Authentication is the gatekeeper of a virtual world. Like the gatekeeper at a physical secure facility, authentication stops you at the entry with a request for identification. If you successfully identify yourself, you can proceed to access all areas of the facility that you are authorized to access.
With more and more data being sent online and transactions happening online, strong authentication becomes a necessity. Individuals bank online. Governments exchange documents online. Emails are sent with mission-critical information or business transactions are done using payment gateways. None of these people or organizations can afford to have someone looking over their shoulder or accessing their data without proper authentication and authorization. Strong authentication is the first step in ensuring that security of data is maintained at all times and under all circumstances.
Strong authentication is now becoming a necessary adjunct to cloud computing. For instance, customers entrusting their mission critical and sensitive data to third party vendors for cloud backup and storage are rightly concerned about the type and quality of authentication that is being provided by these vendors. After all, data security is everything! Online backup service providers who store customer data on their servers and provide accessibility to such data via the Internet must build in strong authentication protocols into their applications.
So, what is strong authentication? How does it work?
Subscribers to cloud backup services are provided with a user friendly graphical user interface that allows the administrator manage users and assign them user IDs and passwords. Specific users can be given permission to access specific data sets and excluded from access to other data sets. The user-id and password are then authenticated when such users attempt to access the data in the repository by matching it with the stored data in the authentication tables. Once authenticated, the authorization protocol kicks in and locks the user out of all areas the user is not authorized to access.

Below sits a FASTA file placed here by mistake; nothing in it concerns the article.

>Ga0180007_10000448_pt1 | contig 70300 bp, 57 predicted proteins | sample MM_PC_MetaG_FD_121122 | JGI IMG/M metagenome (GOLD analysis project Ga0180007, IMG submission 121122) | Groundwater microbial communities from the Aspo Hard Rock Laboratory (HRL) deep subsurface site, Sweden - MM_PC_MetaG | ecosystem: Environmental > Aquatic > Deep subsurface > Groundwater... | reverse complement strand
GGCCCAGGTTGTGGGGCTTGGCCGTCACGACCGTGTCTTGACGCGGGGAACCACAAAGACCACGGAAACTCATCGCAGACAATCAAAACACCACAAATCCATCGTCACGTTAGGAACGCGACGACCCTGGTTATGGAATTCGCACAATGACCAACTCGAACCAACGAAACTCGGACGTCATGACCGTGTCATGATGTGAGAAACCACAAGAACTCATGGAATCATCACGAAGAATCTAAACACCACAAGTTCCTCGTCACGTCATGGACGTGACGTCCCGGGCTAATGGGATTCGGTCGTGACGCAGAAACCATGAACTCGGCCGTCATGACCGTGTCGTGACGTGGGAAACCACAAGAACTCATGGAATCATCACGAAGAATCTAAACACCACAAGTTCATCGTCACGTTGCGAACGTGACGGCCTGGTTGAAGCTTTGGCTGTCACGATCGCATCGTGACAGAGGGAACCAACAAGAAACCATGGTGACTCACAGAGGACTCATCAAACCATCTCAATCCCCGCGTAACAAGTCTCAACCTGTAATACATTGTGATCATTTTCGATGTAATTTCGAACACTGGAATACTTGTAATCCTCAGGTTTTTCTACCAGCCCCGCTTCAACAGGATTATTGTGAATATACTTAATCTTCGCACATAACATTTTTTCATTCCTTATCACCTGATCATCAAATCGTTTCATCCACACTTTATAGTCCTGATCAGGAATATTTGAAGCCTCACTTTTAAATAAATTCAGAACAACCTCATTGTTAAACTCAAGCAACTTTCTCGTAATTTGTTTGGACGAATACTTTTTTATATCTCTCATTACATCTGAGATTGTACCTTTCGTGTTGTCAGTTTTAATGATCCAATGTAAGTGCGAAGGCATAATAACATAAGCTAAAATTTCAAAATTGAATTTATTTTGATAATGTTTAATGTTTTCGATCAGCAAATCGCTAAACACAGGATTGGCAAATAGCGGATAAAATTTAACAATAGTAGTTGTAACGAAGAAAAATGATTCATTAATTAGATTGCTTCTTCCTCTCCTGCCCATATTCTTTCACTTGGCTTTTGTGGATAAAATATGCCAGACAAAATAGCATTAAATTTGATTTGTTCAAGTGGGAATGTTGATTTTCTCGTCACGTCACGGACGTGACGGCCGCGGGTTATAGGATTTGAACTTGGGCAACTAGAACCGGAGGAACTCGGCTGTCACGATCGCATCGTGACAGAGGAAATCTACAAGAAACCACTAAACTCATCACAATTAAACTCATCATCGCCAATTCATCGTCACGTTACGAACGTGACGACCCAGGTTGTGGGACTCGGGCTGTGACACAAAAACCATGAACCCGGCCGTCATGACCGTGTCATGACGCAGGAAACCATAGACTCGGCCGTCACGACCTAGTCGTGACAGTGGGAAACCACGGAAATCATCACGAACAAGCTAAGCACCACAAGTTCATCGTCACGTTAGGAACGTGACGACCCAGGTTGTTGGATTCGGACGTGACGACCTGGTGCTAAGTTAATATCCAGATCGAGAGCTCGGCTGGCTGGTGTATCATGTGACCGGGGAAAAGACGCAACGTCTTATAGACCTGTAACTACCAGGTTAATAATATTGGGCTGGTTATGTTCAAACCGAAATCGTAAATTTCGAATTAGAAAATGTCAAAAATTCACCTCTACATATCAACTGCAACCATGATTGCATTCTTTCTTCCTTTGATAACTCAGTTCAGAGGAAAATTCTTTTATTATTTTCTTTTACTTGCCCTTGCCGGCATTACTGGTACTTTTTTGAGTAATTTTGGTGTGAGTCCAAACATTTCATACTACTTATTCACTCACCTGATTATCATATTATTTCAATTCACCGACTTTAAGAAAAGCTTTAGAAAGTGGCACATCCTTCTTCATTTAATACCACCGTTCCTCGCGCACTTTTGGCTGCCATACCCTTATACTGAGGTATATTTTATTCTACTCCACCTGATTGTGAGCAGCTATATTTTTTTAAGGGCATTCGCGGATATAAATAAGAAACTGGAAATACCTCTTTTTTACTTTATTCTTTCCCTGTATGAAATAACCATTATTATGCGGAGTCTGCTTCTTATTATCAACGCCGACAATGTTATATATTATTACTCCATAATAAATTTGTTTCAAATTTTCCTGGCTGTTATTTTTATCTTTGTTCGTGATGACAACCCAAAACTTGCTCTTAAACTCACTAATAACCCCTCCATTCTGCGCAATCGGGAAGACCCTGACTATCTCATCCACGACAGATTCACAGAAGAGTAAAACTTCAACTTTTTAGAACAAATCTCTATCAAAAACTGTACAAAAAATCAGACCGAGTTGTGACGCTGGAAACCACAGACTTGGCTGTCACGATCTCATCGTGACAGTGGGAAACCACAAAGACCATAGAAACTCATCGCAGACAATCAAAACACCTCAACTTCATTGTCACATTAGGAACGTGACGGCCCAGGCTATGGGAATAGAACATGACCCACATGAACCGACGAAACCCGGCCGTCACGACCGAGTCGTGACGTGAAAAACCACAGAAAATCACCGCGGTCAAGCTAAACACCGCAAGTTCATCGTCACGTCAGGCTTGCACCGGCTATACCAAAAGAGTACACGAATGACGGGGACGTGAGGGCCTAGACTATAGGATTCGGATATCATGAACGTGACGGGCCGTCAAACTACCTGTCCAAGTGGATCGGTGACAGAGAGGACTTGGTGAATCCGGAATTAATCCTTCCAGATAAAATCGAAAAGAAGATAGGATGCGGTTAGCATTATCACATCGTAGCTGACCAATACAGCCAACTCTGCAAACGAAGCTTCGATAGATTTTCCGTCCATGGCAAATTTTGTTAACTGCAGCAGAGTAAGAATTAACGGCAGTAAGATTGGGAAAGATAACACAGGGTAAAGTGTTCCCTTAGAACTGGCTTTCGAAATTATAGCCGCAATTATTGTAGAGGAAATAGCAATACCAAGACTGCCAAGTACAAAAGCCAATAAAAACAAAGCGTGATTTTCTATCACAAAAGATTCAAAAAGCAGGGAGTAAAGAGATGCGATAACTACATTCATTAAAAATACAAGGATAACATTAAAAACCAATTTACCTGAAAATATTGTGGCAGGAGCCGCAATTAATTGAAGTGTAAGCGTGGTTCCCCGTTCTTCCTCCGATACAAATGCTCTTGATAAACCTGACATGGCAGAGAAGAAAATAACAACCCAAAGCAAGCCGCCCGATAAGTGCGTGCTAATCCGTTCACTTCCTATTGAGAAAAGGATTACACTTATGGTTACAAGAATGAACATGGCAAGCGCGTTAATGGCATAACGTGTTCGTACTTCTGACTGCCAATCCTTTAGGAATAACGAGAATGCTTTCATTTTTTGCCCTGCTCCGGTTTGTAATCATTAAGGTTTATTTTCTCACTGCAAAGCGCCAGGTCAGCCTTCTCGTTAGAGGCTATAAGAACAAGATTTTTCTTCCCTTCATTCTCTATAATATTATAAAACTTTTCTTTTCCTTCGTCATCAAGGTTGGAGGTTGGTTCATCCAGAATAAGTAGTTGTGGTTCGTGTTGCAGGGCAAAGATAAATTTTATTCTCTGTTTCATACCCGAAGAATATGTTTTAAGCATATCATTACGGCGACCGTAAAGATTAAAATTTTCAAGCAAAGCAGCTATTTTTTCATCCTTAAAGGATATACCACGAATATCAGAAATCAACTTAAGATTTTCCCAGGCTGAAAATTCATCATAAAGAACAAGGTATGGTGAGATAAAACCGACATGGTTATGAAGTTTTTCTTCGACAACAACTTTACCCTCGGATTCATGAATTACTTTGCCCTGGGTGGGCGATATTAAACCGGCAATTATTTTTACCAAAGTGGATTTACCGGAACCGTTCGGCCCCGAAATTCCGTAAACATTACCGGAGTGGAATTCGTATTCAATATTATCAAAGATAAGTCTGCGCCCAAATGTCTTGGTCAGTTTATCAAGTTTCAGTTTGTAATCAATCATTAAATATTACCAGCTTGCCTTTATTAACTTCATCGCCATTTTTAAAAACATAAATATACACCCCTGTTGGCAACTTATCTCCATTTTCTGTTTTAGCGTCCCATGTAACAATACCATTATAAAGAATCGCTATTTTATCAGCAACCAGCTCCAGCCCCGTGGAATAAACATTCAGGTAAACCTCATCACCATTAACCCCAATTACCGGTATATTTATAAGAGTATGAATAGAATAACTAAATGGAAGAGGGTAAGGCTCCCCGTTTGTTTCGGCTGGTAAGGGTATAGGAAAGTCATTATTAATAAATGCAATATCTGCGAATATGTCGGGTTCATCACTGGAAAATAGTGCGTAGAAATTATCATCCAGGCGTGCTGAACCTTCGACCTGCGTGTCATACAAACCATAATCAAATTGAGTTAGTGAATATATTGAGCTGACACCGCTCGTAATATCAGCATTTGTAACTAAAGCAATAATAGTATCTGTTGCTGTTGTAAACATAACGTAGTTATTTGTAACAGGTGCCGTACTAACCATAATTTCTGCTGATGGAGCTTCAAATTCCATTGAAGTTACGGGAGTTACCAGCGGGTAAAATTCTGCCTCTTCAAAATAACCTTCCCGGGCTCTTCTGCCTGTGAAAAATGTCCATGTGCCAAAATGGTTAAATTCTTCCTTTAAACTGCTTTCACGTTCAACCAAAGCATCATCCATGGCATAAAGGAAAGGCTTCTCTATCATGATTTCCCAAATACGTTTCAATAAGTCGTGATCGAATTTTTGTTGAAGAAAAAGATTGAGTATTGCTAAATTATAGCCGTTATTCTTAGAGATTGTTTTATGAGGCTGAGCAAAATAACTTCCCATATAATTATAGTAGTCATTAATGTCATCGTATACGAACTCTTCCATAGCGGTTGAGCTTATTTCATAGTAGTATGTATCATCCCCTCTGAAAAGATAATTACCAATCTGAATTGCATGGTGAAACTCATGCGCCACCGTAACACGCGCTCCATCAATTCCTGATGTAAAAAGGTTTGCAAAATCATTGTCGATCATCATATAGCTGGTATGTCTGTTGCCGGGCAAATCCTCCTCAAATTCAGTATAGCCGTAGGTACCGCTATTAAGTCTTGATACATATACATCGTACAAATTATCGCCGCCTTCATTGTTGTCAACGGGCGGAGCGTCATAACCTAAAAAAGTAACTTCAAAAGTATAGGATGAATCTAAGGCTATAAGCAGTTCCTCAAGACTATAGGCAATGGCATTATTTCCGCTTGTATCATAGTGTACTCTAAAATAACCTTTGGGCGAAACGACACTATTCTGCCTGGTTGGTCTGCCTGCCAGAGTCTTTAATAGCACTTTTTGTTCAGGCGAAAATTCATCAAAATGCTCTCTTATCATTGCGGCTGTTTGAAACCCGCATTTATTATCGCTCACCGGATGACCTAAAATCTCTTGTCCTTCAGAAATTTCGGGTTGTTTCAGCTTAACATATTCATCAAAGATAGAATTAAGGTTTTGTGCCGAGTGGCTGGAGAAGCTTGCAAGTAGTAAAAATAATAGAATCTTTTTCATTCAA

Encryption of data provides another level of security. Unauthorized users will have no access to the encryption key and will not be able to read the data in transmission or storage. Authenticated and authorized users will be able to read the data unhindered as the decryption will be activated by the rights and permission they have been given when their user id and password was approved by the Administrator.
Unsuccessful attempts at authentication trigger off alerts in the system. The user is generally given the benefit of doubt. It is assumed that the user has forgotten their user id or password and allowed to make several attempts. However, in strong authentication, repeated failed logins will lock the user out of the system and generate administrator alerts. Biometric or electronic authentication protocols may also be used to strengthen authentication. Biometric authentication may involve physical inputs from the body parts of the user such as a thumb-print or a retina scan or answer some secret questions.
Some cloud backup service providers may use two-factor authentication to secure customer data. Users may be required to input a user-id and password and also provide a biometric or electronic token for authentication. This type of authentication may be recommended for laptops and mobile devices that can be easily misplaced or lost. Multi-factor authentication systems may be used in instances where sensitive data is involved. Authentication may require the user to input user id, password, answer secret questions, provide thumb impressions and insert thumb drives into the computer.